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  • Published: New York : Random House, 2013.
  • Year Published: 2013
  • Description: 461 p.
  • Language: English
  • Format: Book

ISBN/Standard Number

  • 9780385537858
  • 0385537859


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by Brown, Dan, 1964-

There are currently 7 available

Where To Find It

Call number: Fiction / Brown, Dan

Available Copies: Downtown 2nd Floor, Pittsfield Adult

Additional Details

In the heart of Italy, Harvard professor of symbology Robert Langdon is drawn into a harrowing world centered on one of history's most enduring and mysterious literary masterpieces . . . Dante's Inferno. Against this backdrop, Langdon battles a chilling adversary and grapples with an ingenious riddle that pulls him into a landscape of classic art, secret passageways, and futuristic science. Drawing from Dante's dark epic poem, Langdon races to find answers and decide whom to trust . . . before the world is irrevocably altered.

Community Reviews


A nice addition to the Langdon series. It's exciting and has lots of twists and turns. It will also make you want to plan a trip to Italy!

Thought Provoking

After all the plot twists and turns and usual Langdon symbolism and adventure, this story really left me thinking about the issues it ended up revolving around.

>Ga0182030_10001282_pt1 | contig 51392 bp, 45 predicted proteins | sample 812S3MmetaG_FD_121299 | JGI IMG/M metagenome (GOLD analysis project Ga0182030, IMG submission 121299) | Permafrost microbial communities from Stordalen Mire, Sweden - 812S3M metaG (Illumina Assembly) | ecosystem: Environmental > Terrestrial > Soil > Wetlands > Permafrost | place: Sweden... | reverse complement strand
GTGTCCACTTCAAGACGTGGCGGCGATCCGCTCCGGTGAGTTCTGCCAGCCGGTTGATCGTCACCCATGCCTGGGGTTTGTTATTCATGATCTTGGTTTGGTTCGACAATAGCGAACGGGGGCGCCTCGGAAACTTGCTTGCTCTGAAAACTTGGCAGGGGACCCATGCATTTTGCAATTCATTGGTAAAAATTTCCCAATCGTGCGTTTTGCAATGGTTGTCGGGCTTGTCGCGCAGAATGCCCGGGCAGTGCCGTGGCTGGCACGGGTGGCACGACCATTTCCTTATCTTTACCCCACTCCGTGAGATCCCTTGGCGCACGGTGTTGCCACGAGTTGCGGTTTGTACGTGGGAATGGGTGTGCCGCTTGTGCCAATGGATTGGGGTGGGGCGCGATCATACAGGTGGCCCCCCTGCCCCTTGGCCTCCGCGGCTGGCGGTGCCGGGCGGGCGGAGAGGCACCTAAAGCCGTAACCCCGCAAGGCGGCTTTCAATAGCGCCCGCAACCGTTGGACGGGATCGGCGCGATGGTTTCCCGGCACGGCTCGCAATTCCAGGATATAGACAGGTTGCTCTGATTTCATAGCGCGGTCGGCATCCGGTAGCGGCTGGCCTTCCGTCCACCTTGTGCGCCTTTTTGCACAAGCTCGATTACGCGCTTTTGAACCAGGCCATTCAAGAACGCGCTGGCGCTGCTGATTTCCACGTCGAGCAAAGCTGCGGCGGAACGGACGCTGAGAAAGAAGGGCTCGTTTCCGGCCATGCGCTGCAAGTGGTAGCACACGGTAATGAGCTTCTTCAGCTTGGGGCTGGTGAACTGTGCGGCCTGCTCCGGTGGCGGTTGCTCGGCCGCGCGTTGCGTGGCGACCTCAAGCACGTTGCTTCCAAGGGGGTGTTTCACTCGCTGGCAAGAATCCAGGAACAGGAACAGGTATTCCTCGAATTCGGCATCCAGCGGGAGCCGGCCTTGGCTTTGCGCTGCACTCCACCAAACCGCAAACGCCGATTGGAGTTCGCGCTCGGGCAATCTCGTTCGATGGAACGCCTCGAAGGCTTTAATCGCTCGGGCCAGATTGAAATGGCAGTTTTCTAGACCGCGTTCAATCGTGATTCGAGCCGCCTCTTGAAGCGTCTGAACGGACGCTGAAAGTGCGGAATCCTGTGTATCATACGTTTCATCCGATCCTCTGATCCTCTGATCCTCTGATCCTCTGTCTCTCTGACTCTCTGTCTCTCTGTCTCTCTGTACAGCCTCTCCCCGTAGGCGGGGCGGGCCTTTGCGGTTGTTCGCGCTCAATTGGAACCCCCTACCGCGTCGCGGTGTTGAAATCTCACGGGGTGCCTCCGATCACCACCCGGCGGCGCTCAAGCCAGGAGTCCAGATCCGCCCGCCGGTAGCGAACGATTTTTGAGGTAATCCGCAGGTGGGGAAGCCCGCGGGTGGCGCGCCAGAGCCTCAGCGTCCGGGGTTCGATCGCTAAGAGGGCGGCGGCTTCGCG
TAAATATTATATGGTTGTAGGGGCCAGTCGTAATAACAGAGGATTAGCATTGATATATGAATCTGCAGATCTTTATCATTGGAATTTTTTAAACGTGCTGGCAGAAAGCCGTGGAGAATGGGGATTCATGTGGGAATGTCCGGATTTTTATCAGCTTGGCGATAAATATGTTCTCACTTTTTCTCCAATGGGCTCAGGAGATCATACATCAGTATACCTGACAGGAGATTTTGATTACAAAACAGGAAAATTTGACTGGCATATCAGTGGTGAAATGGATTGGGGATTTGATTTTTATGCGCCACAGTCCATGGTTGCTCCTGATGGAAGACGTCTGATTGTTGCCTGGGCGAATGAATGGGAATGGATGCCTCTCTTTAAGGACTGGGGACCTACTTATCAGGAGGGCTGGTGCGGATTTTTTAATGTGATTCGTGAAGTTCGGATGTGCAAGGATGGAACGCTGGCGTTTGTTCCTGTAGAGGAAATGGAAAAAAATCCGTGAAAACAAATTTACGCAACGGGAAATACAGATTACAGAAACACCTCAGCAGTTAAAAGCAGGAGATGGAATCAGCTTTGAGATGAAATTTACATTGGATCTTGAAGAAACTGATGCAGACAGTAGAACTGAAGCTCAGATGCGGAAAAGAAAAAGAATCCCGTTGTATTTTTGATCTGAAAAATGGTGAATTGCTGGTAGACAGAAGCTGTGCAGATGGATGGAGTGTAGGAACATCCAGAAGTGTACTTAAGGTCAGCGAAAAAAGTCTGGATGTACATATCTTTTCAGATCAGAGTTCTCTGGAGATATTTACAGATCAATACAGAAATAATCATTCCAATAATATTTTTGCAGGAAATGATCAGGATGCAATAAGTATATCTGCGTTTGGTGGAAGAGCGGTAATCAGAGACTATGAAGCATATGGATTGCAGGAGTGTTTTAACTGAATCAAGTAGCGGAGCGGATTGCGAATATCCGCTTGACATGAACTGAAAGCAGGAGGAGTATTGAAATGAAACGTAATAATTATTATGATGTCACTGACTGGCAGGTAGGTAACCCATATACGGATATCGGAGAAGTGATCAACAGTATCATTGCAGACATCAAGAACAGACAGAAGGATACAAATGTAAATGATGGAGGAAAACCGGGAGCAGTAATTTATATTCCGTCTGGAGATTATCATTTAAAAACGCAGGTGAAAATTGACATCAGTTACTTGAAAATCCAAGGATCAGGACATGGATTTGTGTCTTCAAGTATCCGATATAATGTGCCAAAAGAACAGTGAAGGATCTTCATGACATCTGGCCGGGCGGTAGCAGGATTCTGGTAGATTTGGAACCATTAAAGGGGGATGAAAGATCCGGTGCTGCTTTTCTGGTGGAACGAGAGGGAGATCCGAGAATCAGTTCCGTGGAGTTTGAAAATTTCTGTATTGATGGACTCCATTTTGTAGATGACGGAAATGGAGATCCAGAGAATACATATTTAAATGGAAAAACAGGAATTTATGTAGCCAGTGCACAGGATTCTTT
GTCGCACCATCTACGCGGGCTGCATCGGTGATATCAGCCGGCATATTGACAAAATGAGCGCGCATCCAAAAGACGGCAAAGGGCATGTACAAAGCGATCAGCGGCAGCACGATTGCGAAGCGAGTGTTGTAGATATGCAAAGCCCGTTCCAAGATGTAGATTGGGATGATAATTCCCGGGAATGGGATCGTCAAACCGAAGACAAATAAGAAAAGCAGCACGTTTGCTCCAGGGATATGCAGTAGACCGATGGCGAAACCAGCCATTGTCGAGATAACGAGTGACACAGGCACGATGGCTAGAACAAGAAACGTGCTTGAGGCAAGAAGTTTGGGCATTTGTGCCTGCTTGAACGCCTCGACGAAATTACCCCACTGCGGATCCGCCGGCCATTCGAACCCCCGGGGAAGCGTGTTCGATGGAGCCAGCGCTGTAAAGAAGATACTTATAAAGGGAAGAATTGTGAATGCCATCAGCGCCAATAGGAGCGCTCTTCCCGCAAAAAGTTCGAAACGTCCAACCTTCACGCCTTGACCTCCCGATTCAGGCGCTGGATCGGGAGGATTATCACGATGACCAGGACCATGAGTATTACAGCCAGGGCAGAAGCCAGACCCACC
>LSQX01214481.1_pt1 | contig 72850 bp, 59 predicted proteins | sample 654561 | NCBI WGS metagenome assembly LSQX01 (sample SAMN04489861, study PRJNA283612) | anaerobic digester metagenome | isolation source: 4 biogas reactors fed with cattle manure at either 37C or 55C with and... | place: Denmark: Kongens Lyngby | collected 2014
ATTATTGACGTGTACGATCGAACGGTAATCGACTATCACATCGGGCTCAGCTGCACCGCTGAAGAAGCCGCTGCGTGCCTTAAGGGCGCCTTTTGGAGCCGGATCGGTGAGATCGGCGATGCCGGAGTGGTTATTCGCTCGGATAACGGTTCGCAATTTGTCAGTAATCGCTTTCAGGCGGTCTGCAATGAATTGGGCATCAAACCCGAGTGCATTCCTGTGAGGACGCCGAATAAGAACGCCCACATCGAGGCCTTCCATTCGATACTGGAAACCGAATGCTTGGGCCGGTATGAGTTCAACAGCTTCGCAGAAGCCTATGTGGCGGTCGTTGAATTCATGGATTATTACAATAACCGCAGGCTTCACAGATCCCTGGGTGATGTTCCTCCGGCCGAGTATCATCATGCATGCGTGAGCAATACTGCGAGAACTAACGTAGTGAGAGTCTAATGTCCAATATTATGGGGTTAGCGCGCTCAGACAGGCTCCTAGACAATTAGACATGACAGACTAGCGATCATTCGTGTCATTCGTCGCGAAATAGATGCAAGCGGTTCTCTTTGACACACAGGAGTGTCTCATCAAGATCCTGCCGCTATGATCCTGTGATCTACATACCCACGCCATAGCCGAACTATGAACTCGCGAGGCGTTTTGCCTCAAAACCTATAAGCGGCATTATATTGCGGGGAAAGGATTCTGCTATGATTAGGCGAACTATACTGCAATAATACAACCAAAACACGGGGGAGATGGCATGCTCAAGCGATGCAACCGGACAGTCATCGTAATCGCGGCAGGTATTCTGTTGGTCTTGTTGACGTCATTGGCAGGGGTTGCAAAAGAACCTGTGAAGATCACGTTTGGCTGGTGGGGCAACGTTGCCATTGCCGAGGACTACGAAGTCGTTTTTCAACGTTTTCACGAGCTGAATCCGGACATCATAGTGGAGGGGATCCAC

Another great installment from Dan Brown

I enjoyed this more than The Lost Symbol, but not as much as DaVinci Code or Angels & Demons. Still worth reading!

What happens next?

So where does Langdon and humanity go from here after all that transpires in this novel?

Thought-provoking concept, but boring delivery

The beginning was kind of boring for a Dan Brown "Langdon" book. It took awhile to get into it, but I enjoyed the middle a lot (end was a bit too contrived for me). The concept, though, really grabbed me and I find myself thinking about the issues presented in this book more often than I would have expected. The idea behind it was smart and relevant, but it just got mired down in lame shout-outs to the Langdon character (the tweed jacket, the mickey mouse, watch, etc. etc. yawn)


Once again, our beloved professor embarks on a journey involving solving mysterious puzzles and symbols as well as a scavenger hunt for some artifacts in Florence. If you have read any of Angels and Demons, The Da Vinci Code, or Lost Symbol, you will find nothing new in this book. It was very disappointing. It is as though Dan Brown decided to stick to one template and is making copies of it left right and center. The only positive thing about the book is that it does take you on a tour in Florence and introduces Dante's Divine Comedy. (Which you should definitely read.)


There is something that kept bothering me throughout the book: If you are an evil genius who wants half the world population dead and have just created a plague to do so, why tell your enemies about it? More than that, why leave clues lying around? Why try recruit the director of the WHO; the very person who said you are a madman? If you've been reading Dan Brown since he started writing and found yourself not enjoying Lost Symbol, you will NOT like this at all. I was expecting something original this time. All I got was more of the same!


I have read all of Dan Brown's books, but this one just wasn't up to par.


interesting book


Brown's latest book involves the architecture of Florence and Venice, Dante's "Divine Inferno" and a cast of characters that are not who they seem to be

Morality issues

This book involves more morality issues than symbolism like his past Langdon books.


This book deviates from Brown's usual plan for Langdon but it actually made it very interesting

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